It was Lucerne Museum’s Annual Debate. Dimpy (Dimples) was pleased with herself. Who would have imagined, five years ago when she became Director, that an event at the Museum could be sold out – jammed! There was a waiting list for tickets, even a small black market she’d heard. She was a natural bringer together of people. It was her gift from God – or gods if there was more than one.

Dimpy was inspired by many sources. She recalled watching parliamentary debates in her childhood. Though the subject matter was generally uninteresting, members’ logical strategies and emotional appeals were fascinating. She had always enjoyed the Massey lectures – presenting original points of view. Recently she’d been impressed by a radio show called The Debaters, where pairs of comedians tried to provide the best combination of “facts and funny”.

Topics of debate were chosen by the Museum Board. In the past four years they had included, “Is Lucerne Village an independent entity or a slave to Strattus?” It was felt that Lucerne was basically a big bedroom for the local resort town of Strattus. “Should Lucerne Village retain its capacity or double in size?” It was felt that Lucerne should double in size. “Should Lucerne Village support old farms or modern industry?” This was declared a tie. Last year’s debate was controversial: “Should Lucerne Village create population quotas, or remain laissez faire?” The audience supported gender, racial, cultural, sexual orientation, religious, disability, and age-related quotas. People asked Dimpy why she had promoted debate on such a divisive issue. She said “That’s exactly why. People should speak freely, and think fiercely.”

Today’s topic was safer. More abstract. “Who is the true guardian of Lucerne Village: St. Lucy or Cernunnos?”

It was traditional for debaters to dress up. They did not disappoint. St. Lucy entered. She had long, blonde hair bound in plaits, topped by a wreath of greens which held seven lit candles; she wore a plain white dress, belted by a red sash; she bore a golden platter on which were small biscuits shaped like eyeballs. These symbolized the eyes that she had herself removed to be rid of a pagan suitor. She offered the biscuits to audience-members. Dimpy felt that this may be unfair, but let it go. Being eight months pregnant – the less effort expended today, the better.

Cernunnos danced in to cheers. He was dressed head to toe in a woolly brown goat skin, and bore twisting black horns. His long black boots gave the impression of hooves, and both arms and legs bore heavy golden bracelets called torcs. He carried a goatskin bag of liquor, and criss-cross belts filled with shooter glasses, which he rapidly filled and passed to audience-members. This was definitely not allowed, but Dimply also let it slide.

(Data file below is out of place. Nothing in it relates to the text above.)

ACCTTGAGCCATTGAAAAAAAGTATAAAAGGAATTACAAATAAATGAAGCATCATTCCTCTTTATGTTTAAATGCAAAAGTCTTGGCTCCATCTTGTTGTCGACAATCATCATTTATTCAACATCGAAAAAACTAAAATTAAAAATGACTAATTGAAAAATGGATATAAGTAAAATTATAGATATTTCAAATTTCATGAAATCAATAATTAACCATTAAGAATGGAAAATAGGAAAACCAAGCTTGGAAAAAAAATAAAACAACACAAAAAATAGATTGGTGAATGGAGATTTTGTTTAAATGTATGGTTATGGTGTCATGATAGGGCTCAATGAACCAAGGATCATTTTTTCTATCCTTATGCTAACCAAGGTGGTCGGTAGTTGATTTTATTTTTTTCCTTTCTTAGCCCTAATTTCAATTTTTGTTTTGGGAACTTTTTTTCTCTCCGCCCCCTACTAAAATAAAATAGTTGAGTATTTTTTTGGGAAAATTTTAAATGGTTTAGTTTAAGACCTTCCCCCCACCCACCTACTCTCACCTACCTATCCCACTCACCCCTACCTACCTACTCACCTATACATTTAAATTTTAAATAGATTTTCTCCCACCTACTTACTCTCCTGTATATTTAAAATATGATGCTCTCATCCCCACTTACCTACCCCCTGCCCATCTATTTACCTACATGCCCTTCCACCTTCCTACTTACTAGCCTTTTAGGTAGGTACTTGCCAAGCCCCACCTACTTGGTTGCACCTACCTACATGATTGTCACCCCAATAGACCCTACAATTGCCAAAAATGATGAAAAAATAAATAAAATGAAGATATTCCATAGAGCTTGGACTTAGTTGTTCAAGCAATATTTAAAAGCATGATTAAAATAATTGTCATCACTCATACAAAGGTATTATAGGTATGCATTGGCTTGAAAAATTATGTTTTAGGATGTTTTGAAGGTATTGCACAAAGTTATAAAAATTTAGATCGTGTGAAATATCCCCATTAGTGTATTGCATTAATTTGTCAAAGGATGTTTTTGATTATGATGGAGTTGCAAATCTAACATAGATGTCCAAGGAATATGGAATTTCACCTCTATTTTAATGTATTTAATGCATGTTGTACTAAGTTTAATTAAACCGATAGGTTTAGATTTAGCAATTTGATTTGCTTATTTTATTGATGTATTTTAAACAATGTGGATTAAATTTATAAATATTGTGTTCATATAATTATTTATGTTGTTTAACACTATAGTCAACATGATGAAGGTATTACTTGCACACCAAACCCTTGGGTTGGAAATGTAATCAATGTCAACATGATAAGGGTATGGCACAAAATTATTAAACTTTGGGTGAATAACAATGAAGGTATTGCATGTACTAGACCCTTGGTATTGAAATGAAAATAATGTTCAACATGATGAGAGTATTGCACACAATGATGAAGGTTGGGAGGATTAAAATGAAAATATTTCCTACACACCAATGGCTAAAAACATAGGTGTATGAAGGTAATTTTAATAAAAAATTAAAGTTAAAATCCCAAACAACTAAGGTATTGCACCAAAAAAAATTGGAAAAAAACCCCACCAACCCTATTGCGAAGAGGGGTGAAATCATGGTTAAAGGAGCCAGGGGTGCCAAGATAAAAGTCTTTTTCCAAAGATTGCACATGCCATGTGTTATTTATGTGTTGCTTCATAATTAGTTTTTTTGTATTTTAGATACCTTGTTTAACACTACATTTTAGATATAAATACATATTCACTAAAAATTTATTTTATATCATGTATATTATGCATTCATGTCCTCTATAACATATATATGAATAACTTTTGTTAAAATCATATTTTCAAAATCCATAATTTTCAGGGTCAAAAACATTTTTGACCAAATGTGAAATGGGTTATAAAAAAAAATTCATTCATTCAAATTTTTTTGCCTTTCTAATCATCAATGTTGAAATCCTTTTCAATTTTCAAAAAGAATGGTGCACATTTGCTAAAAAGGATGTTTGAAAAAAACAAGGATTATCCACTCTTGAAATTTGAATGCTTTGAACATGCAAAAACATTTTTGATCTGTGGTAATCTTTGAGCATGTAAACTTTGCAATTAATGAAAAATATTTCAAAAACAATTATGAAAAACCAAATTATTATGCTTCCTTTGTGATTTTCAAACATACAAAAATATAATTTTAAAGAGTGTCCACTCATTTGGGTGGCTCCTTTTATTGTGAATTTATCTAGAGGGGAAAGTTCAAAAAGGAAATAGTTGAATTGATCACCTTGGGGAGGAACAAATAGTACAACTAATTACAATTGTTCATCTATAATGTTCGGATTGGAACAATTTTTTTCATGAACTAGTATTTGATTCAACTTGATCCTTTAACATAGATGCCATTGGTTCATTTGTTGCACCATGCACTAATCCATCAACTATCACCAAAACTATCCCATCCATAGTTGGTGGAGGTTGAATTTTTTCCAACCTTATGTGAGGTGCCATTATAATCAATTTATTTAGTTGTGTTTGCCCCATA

It was time to begin. She addressed the audience. “Welcome to the Museum’s Annual Debate. As you can see, we have a pair of very engaging characters present this evening. So without further ado, let us debate the motion of who is the true guardian of Lucerne Village. There will be four rounds in total. The first is their Arguments.”

St. Lucy wondered why they were even discussing this topic; the answer was apparent in her name. “Lucy comes from lux,” she said, “meaning light. What is more welcome in this land of long, cold, dark winters? Lucy brings light and warmth to your frozen souls. In Central Europe on St. Lucy’s day, bands of fortune-telling boys sing her songs of life; in Scandinavia, eldest daughters make warm breakfast for their families, and join processions of moon-girls and star-boys, lighting up the streets. Her Italian form, Juno, is goddess of childbirth, bringing babes into the light; and throughout Christian countries, she is the kind-hearted patron of the blind. Wherever she goes, Lucy brings joy and light.”

There was great applause from the ladies in the audience. Cernunnos made obscene gestures and leered, before beginning his Argument.

He said, “Cernunnos is a mysterious god. He moves in dark ways. His name comes from kornan, the Gaulish word for horn. His having horns or antlers shows his kinship with beasts, of whom he is Lord, and he sits cross-legged, surrounded by stags, bulls, serpents, dogs, and rats. His horn is both a ceremonial trumpet and military horn. He loves all kind of adventures, and the wealth they lead to – both as tribute and as experience. But most of all, he is horny, period. His horn shows his love of life – symbolizing its cycles of birth, death, and rebirth. So good people, be horny and vote for me!”

Every man present cheered. St. Lucy averted her eyes.

Dimpy said “Now the Bare Knuckles round,” This became pretty heated, with Cernunnos calling St. Lucy a prude, and her calling him a pervert. He didn’t seem to mind this moniker and made further obscene gestures. The Firing Line round involved questions about Lucerne Village. St. Lucy fared better on social issues and family affairs; Cernunnos performed well on leisure and economic matters. Then their final Summations: St. Lucy spoke of brightness, faith, and culture. Cernunnos extolled self-expression, darkness, and nature.

When Dimpy asked the audience to vote, there were big cheers for both sides. She requested a re-cheer. Again it was impossible to decide. A third and final round of cheering caused her water to break and her labour to start early. Fortunately Dr. Bungawalla was in the audience and took charge. It all happened in a flash, and a babe emerged before them.

St. Lucy said that as goddess of childbirth, this miracle was hers. Cernunnos said that as a fertility god, the credit was all his. Dimpy ruled that the baby was crying out for them both. Lucerne Village was a place of light and dark. They were both her newborn’s guardians.